Friday, August 31, 2012

We've Got A Job

Intermediate/YA nonfiction
Most of my readers were probably very young during or born after
1963. In a world that can seem light years away, it can be hard to
imagine a nine-year-old-child volunteering to go to jail and her
parents allowing it. It can also be hard to imagine society mandating
segregation in every aspect of life and allowing cross burning and
other acts of terrorism to prevent change. Fortunately Cynthia
Levinson's We've Got A Job: The 1963 Birmingham Children's March
leaves very little to the imagination!
There was a lot of discrimination going on in Birmingham in
1963. Schools were separate and anything but equal. Job access was
limited for even the brightest and best blacks [term used in the
book]. They couldn't try on clothes in stores, sit on the main floor
in movie theaters, eat at lunch counters... It really disturbed me to
read about parents having to carry glass jars for children who
couldn't "hold it" all the way home on shopping trips.
Blacks knew that things had to change. They were, however,
sharply divided on how this was to happen. Some espoused a cautious,
incrementalist approach, encouraged by efforts to remove hard core
segregationists like Bull Connor from office. Others felt that
confrontation was needed to achieve justice.
Children and teens realized that, unlike their parents, they
could go to jail without losing hard to replace jobs and income. They
were trained in roles that would be very hard for most adults. As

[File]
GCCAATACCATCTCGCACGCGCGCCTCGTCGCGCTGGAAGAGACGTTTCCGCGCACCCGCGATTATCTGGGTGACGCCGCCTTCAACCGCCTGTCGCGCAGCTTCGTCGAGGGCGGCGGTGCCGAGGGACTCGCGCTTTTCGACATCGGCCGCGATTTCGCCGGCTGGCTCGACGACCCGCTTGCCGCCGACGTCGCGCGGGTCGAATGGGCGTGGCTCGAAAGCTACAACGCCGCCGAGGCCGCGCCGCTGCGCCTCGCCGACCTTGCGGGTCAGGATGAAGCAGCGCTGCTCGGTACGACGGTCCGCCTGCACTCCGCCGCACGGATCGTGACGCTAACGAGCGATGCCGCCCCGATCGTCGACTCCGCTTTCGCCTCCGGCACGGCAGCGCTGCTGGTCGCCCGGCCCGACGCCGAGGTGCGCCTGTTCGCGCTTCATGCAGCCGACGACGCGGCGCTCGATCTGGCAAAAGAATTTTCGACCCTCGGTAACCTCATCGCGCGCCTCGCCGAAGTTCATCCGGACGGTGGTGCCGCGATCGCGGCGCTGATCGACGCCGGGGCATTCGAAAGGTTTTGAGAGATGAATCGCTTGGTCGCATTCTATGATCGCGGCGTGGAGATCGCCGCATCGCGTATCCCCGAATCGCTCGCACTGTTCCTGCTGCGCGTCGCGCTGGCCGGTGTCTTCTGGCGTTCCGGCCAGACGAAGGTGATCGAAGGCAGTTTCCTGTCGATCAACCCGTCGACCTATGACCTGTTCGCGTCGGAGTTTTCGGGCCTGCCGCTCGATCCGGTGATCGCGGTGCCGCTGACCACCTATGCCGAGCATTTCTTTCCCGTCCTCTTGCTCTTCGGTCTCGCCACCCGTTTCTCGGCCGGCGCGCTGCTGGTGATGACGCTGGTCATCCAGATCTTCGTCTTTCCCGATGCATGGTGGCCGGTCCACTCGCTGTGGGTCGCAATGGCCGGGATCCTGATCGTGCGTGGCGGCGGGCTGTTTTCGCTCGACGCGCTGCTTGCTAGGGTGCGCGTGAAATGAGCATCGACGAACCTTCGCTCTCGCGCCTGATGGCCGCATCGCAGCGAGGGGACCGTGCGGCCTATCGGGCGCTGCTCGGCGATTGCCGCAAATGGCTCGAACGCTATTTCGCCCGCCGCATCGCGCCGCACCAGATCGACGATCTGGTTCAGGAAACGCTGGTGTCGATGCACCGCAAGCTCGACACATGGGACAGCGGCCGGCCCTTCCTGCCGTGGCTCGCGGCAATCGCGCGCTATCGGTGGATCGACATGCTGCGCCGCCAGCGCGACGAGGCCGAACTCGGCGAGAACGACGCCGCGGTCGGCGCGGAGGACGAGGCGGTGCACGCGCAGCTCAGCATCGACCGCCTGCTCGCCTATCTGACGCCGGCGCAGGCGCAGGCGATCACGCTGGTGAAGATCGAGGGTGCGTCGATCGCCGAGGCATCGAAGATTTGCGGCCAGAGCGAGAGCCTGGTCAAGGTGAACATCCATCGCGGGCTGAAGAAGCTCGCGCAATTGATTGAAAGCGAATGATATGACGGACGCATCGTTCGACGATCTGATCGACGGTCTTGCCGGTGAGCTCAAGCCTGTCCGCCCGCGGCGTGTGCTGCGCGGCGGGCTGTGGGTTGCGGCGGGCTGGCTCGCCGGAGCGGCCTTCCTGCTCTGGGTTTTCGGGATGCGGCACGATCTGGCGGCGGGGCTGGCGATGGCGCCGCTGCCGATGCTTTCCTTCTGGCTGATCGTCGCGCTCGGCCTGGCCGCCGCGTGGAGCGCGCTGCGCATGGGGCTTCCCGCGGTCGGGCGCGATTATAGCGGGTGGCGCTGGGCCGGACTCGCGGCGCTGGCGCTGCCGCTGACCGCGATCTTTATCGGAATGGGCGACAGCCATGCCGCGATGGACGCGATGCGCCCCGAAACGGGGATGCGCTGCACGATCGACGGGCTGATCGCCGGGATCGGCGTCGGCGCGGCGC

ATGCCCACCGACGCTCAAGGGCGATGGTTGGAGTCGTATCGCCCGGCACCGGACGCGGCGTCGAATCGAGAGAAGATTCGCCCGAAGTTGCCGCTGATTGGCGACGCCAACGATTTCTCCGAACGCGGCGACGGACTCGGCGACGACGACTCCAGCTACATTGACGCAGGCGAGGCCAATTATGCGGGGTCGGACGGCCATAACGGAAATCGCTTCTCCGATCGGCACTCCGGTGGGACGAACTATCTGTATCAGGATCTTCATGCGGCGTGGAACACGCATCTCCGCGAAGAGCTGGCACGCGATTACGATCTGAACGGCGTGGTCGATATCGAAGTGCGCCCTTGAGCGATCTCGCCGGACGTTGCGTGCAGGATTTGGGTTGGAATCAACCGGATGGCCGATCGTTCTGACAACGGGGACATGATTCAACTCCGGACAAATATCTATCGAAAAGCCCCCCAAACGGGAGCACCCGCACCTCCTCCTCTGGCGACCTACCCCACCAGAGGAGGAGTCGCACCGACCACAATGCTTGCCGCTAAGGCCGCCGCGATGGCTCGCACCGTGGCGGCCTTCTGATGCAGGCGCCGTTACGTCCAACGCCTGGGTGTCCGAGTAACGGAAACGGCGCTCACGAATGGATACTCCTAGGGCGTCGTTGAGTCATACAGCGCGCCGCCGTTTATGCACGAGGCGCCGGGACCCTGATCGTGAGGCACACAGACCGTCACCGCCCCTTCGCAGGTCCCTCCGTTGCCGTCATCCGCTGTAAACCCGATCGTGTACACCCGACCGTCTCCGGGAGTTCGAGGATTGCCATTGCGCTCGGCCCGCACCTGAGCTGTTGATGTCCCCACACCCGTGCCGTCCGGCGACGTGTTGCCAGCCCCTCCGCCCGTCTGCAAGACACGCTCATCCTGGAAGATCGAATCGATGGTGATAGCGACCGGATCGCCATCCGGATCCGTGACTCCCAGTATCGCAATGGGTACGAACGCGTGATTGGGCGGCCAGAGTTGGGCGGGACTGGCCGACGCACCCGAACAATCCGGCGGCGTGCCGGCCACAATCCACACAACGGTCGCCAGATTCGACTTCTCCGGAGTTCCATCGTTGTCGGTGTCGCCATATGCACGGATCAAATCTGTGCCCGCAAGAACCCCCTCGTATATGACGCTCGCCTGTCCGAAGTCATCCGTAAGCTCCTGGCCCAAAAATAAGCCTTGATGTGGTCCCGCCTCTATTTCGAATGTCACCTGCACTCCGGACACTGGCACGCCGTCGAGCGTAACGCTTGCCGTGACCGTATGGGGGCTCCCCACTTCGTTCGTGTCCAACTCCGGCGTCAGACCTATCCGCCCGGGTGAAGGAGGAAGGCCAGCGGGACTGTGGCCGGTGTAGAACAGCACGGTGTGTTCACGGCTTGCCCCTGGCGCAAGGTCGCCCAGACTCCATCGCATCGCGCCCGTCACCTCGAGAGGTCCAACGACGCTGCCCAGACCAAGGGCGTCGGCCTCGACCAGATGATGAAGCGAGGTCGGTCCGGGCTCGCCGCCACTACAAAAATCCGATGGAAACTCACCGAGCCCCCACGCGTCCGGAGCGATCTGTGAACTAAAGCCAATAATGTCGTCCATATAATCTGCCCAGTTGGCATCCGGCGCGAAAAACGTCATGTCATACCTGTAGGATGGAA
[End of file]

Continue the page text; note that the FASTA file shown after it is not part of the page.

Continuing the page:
they protested nonviolently, no matter what abuse they experienced,
they had to refuse to retaliate. We've Got A Job follows four of the
youngsters: Audrey Faye Hendricks, Washington Booker III, James W.
Stewart, and Atnetta Streeter on their quest for justice.
We now interrupt this book review to bring you a touch of
irony. I checked my email. I read about a church that is refusing to
marry a couple because the bride and groom are black. The minister
has been told that he'll lose his job if he performs the ceremony.
Yes, now, in 2012. No, I'm not making this up.
In my mind that constitutes all the more reason to read the
book. The text maintains a great balance between individual narrative
and larger picture. Each photograph is worth the proverbial thousand
On a personal note, I just want to wish my readers a happy and safe
Labor Day weekend.
A great big shout out goes out to the courageous people I read about
in this book and those in this day who carry on the fight for racial
Julia Emily Hathaway

Sent from my iPod

No comments:

Post a Comment